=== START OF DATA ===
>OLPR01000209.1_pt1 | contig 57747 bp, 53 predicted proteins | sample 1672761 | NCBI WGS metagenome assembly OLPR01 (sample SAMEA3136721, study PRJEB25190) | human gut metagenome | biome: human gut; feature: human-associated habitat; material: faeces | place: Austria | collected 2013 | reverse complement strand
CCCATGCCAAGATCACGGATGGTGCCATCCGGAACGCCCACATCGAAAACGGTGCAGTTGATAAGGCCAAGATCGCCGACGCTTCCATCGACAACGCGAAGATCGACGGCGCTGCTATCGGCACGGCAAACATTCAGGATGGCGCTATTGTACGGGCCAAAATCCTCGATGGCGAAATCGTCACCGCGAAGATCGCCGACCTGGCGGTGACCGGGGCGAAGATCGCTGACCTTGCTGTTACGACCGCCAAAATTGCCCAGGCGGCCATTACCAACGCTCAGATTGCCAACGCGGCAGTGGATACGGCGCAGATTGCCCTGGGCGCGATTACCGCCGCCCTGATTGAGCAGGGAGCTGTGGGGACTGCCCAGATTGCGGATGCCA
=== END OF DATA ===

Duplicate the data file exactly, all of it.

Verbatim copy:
>OLPR01000209.1_pt1 | contig 57747 bp, 53 predicted proteins | sample 1672761 | NCBI WGS metagenome assembly OLPR01 (sample SAMEA3136721, study PRJEB25190) | human gut metagenome | biome: human gut; feature: human-associated habitat; material: faeces | place: Austria | collected 2013 | reverse complement strand
CCCATGCCAAGATCACGGATGGTGCCATCCGGAACGCCCACATCGAAAACGGTGCAGTTGATAAGGCCAAGATCGCCGACGCTTCCATCGACAACGCGAAGATCGACGGCGCTGCTATCGGCACGGCAAACATTCAGGATGGCGCTATTGTACGGGCCAAAATCCTCGATGGCGAAATCGTCACCGCGAAGATCGCCGACCTGGCGGTGACCGGGGCGAAGATCGCTGACCTTGCTGTTACGACCGCCAAAATTGCCCAGGCGGCCATTACCAACGCTCAGATTGCCAACGCGGCAGTGGATACGGCGCAGATTGCCCTGGGCGCGATTACCGCCGCCCTGATTGAGCAGGGAGCTGTGGGGACTGCCCAGATTGCGGATGCCA